Where do you take your high school band days when you move on to college?
For the gents in Norman’s Special Disaster Team, the next logical step was a ska band. For just a few days, all of SDT’s ex-pats, now scattered across the country, are reuniting for throwback shows to commemorate the 10th anniversary of the band’s album “Eve of Destruction” and also the band’s 2004 breakup.
After disbanding, several members of the band moved away from Norman for job opportunities. Drummer Brian Stansberry (My So-Called Band), trumpet player Marcus Spitz and saxophonist-turned-bassist Joey Powell (The Shutdown Shutouts) are still local, but everyone else is making the trek specifically for this celebration. People who graduated college in the early 2000s are ready for legitimate nostalgia, so throw on some checkered clothing and get ready: Special Disaster Team is back.
Q: Why ska? What about the genre appealed to you then, or maybe it still does?
Joe McClendon (trumpet): I really liked how happy the music sounded and how silly the bands were when they performed, plus it meant I could play trumpet outside of school band. I don’t listen to it much these days, but I will load up some Five Iron Frenzy in iTunes when I’m feeling nostalgic.
Grant Slater (trombone): Ska was kind of our lifeblood back in the day. It was a brand of music that we could listen to our favorite bands play and then turn around and play ourselves. We felt that it was kind of an escape for us.
Greg Johnson (trombone and vocals): Ska was my entrance into music when I was growing up. It seemed the obvious thing to make the move to playing after meeting like-minded individuals in high school band.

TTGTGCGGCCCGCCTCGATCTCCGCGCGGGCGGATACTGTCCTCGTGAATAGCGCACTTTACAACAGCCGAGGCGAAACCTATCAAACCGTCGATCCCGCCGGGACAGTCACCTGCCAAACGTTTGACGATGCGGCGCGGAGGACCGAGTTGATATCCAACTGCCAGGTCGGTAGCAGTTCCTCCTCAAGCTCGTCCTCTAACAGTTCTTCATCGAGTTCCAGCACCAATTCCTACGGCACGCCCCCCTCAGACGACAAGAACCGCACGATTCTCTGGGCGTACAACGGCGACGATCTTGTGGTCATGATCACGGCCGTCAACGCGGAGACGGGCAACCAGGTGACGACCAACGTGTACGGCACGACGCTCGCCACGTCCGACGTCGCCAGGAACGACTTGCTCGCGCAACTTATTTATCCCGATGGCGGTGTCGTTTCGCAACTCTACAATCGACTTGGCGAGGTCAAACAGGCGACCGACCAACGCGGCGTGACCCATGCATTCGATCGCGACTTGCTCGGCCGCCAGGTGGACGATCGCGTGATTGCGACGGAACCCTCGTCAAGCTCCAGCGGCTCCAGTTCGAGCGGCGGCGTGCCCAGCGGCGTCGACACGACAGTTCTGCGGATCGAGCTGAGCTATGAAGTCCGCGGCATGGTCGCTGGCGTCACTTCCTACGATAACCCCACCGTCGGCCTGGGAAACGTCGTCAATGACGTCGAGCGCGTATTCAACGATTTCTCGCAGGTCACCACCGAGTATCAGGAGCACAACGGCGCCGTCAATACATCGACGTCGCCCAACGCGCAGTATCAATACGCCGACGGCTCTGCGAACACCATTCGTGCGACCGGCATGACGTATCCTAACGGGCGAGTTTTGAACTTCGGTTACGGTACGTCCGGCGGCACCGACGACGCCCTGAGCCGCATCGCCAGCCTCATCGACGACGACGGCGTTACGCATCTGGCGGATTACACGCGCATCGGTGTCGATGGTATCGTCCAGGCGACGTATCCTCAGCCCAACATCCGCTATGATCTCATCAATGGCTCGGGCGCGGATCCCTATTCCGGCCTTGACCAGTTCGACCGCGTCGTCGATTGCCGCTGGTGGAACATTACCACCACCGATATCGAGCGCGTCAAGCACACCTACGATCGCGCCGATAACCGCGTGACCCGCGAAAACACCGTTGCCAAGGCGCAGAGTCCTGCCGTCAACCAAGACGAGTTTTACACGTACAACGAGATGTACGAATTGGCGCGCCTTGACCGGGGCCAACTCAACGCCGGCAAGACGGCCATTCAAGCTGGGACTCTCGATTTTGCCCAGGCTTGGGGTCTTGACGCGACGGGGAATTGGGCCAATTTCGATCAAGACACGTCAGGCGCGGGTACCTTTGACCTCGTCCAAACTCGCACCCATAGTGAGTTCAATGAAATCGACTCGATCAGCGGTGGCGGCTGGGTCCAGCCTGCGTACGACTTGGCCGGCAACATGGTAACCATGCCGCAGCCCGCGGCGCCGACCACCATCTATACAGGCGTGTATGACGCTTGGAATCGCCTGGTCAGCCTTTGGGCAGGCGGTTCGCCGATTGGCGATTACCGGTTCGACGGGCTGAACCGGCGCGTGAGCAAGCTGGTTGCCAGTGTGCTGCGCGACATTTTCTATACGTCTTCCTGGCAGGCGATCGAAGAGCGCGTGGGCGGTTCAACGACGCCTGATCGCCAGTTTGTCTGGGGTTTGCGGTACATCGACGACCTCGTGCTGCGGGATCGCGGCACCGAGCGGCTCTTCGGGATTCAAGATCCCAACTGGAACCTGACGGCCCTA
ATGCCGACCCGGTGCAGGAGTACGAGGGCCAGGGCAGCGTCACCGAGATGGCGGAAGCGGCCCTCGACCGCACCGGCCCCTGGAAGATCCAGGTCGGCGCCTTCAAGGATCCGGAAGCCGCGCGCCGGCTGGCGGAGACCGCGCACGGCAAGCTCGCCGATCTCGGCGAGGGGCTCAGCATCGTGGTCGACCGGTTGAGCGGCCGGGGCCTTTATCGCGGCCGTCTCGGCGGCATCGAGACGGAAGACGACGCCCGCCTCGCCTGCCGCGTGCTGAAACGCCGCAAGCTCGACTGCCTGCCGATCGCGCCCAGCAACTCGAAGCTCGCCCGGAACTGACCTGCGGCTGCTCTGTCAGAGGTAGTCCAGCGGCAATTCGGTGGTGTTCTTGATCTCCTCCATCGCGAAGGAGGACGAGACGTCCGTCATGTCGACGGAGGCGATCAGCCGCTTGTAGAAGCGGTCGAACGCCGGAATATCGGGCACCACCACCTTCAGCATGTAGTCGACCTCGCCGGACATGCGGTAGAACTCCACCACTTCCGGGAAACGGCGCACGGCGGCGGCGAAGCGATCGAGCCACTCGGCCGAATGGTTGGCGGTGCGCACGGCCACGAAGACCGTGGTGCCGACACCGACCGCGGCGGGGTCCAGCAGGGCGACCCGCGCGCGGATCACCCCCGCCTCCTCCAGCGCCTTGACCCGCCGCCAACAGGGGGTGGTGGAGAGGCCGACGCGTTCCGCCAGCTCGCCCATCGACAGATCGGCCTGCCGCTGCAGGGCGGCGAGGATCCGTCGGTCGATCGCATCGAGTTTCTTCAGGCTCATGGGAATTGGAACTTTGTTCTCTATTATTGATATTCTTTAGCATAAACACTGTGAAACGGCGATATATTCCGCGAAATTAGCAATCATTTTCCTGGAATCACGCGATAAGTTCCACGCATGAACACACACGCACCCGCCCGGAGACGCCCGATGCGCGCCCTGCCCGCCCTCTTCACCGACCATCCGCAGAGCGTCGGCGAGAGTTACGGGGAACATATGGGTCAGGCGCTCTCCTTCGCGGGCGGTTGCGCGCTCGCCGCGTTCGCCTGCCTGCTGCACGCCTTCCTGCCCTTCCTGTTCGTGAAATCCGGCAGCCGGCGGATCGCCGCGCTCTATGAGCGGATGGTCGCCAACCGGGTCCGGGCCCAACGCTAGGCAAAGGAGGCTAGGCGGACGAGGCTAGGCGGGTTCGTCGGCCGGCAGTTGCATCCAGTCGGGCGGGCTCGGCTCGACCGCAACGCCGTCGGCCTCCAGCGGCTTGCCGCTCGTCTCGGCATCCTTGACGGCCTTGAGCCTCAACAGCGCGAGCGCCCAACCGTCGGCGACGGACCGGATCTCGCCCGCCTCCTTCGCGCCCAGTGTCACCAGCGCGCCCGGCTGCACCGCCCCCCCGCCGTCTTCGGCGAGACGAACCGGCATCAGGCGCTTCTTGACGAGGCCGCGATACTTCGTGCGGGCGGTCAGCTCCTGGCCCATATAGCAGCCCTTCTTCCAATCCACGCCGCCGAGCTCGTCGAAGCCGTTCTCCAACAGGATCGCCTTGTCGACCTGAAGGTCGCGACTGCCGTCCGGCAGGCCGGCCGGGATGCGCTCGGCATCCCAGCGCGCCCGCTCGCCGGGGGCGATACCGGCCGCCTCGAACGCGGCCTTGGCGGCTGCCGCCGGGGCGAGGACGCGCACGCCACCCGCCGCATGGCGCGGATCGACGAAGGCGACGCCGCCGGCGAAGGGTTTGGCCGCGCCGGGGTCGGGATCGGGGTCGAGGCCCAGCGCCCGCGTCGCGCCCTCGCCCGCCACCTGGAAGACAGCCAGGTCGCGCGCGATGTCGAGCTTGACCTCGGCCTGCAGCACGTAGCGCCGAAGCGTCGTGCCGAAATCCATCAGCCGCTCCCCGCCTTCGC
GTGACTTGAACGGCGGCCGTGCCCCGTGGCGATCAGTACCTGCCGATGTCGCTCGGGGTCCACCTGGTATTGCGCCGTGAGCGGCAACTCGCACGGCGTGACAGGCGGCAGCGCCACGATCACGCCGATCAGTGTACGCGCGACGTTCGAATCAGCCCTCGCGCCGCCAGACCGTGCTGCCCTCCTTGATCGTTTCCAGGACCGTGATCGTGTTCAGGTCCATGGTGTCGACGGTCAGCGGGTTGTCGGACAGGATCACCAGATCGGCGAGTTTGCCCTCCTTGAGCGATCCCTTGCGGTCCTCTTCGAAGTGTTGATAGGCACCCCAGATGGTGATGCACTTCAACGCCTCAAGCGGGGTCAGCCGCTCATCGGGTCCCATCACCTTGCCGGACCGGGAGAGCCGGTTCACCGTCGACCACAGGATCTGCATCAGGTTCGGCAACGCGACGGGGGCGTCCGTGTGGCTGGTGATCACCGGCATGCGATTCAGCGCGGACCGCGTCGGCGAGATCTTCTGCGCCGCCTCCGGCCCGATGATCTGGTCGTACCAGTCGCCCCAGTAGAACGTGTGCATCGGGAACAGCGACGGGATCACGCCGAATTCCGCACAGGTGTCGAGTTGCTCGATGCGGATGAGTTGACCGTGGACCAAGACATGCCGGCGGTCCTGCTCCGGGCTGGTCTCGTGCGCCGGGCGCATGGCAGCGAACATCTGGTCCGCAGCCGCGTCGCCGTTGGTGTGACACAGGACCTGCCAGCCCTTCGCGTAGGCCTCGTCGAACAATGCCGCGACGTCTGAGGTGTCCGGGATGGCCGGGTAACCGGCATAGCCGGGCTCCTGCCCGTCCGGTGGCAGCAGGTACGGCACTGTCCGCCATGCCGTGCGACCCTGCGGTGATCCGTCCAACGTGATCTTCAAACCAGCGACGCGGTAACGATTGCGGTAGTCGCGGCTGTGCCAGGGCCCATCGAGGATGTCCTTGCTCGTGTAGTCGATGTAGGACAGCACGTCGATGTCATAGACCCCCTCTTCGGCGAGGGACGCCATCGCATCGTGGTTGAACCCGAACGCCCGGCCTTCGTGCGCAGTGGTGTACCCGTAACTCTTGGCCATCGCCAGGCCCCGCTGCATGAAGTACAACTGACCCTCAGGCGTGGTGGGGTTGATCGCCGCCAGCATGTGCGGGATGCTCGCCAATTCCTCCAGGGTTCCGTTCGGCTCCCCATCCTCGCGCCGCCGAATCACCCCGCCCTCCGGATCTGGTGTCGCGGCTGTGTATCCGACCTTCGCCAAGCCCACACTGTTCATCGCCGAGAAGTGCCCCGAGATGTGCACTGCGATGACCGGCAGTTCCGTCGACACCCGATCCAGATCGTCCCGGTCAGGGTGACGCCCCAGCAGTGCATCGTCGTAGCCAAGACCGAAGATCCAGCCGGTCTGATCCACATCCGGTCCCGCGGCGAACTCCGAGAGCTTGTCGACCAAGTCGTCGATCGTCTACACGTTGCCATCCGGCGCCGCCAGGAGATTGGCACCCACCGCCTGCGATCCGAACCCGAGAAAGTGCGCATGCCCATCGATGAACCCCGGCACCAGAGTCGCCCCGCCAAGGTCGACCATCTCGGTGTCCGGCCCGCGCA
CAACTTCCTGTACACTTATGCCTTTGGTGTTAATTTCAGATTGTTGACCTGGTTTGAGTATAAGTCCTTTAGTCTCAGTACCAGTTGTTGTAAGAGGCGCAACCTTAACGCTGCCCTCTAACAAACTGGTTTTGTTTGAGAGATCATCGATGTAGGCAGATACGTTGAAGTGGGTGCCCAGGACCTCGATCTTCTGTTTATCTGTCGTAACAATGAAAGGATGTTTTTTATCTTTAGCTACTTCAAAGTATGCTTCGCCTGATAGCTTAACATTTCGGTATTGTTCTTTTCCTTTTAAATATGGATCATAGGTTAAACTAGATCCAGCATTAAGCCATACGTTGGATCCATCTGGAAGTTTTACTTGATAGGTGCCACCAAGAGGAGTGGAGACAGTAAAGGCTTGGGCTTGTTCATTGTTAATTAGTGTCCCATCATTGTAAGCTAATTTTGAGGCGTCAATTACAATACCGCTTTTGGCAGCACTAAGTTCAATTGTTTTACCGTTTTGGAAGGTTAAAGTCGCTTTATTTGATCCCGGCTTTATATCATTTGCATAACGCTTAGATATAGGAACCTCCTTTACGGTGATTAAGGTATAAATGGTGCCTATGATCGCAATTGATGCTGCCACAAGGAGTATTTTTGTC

Q: How many times has the idea of a reunion come up ... and why now?
Jake Behrens (guitar and vocals): It’s come up a couple of times, but I think this was the right time for everyone. It’s also been a while since we have all seen each other, so I think a general get-together was most of what pushed it over the edge.
Joey Powell (saxophone and bass): The odds of everyone being in the same place at the same time seemed implausible, so I never really considered it. But when Jake brought up the 10th anniversary of “Eve of Destruction,” that seemed like the perfect excuse for everyone to come back for a reunion.
Q: What were your thoughts listening back to the catalog and relearning all of these songs? Have you been playing since this band, or was there some re-education involved?
McClendon: I sold both of my trumpets about four years ago because I didn’t think I would ever play them again, so I had to go out and buy a burner horn off of Craigslist when we started talking about this last year. I’ve been practicing almost every day for the last six months to relearn our music and prep for these shows.